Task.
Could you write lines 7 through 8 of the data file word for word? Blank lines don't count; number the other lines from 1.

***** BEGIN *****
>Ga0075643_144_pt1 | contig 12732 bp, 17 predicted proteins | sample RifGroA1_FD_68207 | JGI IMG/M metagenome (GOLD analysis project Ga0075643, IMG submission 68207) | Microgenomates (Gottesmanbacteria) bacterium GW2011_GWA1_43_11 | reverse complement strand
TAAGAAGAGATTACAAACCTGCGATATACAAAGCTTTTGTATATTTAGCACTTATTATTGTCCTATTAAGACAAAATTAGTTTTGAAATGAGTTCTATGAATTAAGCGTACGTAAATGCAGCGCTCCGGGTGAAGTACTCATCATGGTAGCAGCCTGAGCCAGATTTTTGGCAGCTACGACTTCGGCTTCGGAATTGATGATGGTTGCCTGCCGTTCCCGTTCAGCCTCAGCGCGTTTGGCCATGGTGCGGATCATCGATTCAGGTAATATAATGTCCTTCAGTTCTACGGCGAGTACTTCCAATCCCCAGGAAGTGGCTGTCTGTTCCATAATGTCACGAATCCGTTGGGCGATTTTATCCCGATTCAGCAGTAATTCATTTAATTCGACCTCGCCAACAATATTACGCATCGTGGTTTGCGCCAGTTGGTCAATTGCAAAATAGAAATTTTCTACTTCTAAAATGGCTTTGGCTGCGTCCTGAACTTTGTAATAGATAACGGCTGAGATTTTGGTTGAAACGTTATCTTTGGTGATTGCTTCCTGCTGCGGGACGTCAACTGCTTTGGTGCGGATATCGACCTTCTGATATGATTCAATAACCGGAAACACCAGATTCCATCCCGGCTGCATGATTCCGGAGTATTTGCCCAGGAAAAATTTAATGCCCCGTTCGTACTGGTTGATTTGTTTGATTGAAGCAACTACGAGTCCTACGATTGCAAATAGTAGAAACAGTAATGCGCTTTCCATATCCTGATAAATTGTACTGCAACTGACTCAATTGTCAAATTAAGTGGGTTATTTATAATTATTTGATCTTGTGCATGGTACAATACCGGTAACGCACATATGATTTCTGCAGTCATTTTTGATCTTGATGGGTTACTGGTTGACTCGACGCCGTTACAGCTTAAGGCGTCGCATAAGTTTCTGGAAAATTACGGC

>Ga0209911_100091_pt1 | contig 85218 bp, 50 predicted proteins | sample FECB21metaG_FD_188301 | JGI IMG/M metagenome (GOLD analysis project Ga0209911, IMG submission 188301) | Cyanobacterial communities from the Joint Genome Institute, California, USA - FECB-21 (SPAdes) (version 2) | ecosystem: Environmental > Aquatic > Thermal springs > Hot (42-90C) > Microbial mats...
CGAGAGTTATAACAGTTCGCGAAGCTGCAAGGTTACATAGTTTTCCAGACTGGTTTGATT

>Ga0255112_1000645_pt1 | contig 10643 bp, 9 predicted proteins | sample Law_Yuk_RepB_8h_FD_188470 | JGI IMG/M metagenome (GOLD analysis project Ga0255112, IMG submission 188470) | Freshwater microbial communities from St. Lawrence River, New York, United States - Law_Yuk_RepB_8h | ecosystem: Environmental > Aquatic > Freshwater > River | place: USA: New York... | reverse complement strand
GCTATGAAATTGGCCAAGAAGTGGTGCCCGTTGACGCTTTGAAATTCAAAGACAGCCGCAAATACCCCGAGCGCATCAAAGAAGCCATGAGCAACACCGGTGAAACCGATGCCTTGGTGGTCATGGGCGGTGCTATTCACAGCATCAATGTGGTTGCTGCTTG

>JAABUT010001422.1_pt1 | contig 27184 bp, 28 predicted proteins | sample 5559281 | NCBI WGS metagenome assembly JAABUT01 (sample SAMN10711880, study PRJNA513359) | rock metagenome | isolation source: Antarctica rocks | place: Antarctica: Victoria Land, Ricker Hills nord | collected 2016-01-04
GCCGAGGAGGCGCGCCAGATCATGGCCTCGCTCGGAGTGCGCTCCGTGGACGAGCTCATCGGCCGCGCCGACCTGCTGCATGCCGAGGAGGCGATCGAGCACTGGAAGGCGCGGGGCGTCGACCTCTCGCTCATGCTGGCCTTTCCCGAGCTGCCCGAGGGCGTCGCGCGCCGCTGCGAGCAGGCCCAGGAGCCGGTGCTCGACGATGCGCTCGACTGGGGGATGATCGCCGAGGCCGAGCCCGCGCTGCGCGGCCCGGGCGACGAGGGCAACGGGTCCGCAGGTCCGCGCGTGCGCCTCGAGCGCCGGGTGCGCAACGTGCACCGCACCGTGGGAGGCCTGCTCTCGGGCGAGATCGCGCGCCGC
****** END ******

>JAABUT010001422.1_pt1 | contig 27184 bp, 28 predicted proteins | sample 5559281 | NCBI WGS metagenome assembly JAABUT01 (sample SAMN10711880, study PRJNA513359) | rock metagenome | isolation source: Antarctica rocks | place: Antarctica: Victoria Land, Ricker Hills nord | collected 2016-01-04
GCCGAGGAGGCGCGCCAGATCATGGCCTCGCTCGGAGTGCGCTCCGTGGACGAGCTCATCGGCCGCGCCGACCTGCTGCATGCCGAGGAGGCGATCGAGCACTGGAAGGCGCGGGGCGTCGACCTCTCGCTCATGCTGGCCTTTCCCGAGCTGCCCGAGGGCGTCGCGCGCCGCTGCGAGCAGGCCCAGGAGCCGGTGCTCGACGATGCGCTCGACTGGGGGATGATCGCCGAGGCCGAGCCCGCGCTGCGCGGCCCGGGCGACGAGGGCAACGGGTCCGCAGGTCCGCGCGTGCGCCTCGAGCGCCGGGTGCGCAACGTGCACCGCACCGTGGGAGGCCTGCTCTCGGGCGAGATCGCGCGCCGC